Although you taught a great lecture, class was never just limited to the contents of the course. Debates and somewhat heated conversations would arise between classmates over politics and course material, and you always encouraged open discussion. You embraced the idea of always having an opinion, and always making it be heard, because why waste your voice? You taught me to fight for things I believed in, and to hold my ground in an argument. You taught me to always think of others before doing and speaking. You showed me the power of kindness. Thank you for all the important lessons that may not have been included in the curriculum.

Thank you for believing in me.

Especially in my senior year, you believed in me when other teachers didn't. You showed me just what I could accomplish with a positive and strong attitude. Your unwavering support kept me going, especially when I melted into a puddle of tears weekly in your office. You listened to my stupid complaints, understood my overwhelming stress-induced breakdowns, and told me it was going to be okay. Thank you for always being there for me.

Thank you for inspiring me.

You are the epitome of a role model. Not only are you intelligent and respected, but you have a heart of gold and emit beautiful light where ever you go. You showed me that service to others should not be looked at as a chore, but something to enjoy and find yourself in. And I have found myself in giving back to people, thanks to your spark. Thank you for showing me, and so many students, just how incredible one person can be.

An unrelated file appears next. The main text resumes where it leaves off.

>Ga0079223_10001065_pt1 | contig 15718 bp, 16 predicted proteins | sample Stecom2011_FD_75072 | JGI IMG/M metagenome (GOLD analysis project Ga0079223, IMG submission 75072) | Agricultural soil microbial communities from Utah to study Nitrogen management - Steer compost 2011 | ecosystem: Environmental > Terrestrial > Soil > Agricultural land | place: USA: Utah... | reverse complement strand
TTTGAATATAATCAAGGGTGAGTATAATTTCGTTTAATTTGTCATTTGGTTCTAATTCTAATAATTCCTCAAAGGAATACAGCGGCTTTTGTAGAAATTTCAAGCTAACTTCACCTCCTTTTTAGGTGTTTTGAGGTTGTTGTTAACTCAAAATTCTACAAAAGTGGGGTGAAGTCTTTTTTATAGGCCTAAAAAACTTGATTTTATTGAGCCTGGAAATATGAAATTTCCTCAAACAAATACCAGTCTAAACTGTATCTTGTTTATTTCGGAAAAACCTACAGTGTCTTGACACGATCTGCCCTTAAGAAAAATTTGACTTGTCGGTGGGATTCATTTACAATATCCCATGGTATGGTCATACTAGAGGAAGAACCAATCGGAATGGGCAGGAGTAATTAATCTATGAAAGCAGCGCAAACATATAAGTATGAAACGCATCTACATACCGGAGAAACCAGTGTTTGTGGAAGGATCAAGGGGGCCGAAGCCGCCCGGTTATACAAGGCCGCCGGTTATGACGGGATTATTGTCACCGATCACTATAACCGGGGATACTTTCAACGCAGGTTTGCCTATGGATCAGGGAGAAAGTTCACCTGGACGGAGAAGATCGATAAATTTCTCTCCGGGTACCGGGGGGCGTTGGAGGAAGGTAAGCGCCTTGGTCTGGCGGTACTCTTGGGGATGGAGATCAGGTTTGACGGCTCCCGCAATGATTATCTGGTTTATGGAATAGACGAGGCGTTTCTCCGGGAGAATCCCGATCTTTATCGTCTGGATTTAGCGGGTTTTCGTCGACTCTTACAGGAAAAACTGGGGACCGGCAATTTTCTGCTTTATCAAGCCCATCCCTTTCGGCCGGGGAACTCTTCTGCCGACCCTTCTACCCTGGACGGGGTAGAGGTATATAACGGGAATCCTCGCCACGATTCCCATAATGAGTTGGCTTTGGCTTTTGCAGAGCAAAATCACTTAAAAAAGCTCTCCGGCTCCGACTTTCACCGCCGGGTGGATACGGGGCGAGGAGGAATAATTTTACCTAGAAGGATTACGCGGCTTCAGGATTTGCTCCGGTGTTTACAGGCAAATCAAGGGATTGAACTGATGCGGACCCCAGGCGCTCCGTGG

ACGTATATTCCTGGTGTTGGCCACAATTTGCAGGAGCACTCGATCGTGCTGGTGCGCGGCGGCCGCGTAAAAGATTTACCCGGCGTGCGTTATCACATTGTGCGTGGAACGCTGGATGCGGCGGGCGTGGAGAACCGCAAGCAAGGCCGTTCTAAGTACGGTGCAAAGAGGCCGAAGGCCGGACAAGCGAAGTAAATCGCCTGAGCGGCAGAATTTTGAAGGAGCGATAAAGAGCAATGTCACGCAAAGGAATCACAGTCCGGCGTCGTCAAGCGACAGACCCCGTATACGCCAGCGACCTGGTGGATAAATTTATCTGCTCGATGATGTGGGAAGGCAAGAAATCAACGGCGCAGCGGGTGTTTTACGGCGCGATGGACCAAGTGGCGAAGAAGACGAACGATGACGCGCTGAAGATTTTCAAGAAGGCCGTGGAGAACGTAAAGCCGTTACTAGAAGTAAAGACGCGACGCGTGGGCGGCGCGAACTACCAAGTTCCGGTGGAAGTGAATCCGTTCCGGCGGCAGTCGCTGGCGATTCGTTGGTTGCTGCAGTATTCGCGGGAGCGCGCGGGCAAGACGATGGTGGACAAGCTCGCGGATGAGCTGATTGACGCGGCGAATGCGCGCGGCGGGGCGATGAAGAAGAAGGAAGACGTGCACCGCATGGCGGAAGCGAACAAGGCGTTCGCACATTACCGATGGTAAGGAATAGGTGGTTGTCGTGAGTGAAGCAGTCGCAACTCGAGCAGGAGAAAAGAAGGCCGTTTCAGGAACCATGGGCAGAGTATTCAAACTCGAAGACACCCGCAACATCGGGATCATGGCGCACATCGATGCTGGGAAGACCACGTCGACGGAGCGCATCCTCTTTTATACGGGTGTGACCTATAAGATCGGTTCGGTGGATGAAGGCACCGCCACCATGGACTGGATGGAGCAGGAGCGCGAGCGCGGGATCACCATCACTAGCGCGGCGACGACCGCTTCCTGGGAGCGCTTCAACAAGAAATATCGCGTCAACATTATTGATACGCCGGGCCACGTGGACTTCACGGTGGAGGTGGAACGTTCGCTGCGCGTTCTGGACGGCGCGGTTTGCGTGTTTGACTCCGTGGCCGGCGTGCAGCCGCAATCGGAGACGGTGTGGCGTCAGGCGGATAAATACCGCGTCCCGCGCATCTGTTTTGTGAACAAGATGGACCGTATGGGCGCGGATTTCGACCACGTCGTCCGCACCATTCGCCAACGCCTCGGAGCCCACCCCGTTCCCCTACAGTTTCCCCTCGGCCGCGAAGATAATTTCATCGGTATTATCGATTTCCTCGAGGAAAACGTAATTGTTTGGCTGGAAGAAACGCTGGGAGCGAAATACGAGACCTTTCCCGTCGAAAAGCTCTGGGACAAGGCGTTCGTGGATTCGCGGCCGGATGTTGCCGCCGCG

Thank you for changing my life.

Without you, I truly would not be where I am today. As cliche as it sounds, you had such a remarkable impact on me and my outlook on life. Just about a year has passed since my graduation, and I'm grateful to still keep in touch. I hope you understand the impact you have made on me, and on so many other students. You are amazing, and I thank you for all you have done.

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I Chose A Major That Won't Make Me Millions, But I Would Not Want It Any Other Way

Because if you love what you do, you never work a day in your life.

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As high school comes to a close, your parents, teachers and friends start to ask you what you want to do with your life. They tell you it's time to start deciding because you'll have to pick a major once you get to college.

Some people start their college career without declaring a major. Some choose a major, only to change it months, or even years, later. I went into college with a declared major. I may have changed my specific career a few times, but I have never changed my major.

I chose something that I was passionate about.

I chose something that I always enjoyed. I chose something that I knew I could make a career out of, while also knowing I can enjoy what I do because it is something I care about.

I may not have chosen to be a doctor or a lawyer. I may not be rolling around in money as an adult. I may not make a top-notch salary.

But money isn't the most important part of choosing a career.

I chose a career path that I knew I would enjoy. I didn't want to wake up every morning and dread having to go to work because I chose something just for the money it could bring me.

So, don't let anyone talk down on you for your chosen career. Every career out there has some kind of importance. Doctors, lawyers, salesmen, teachers, writers, first responders...you're all important and you all contribute to the building blocks of society.

My major may not lead me to make millions throughout my lifetime, but I will be doing something that I love. That is what is important.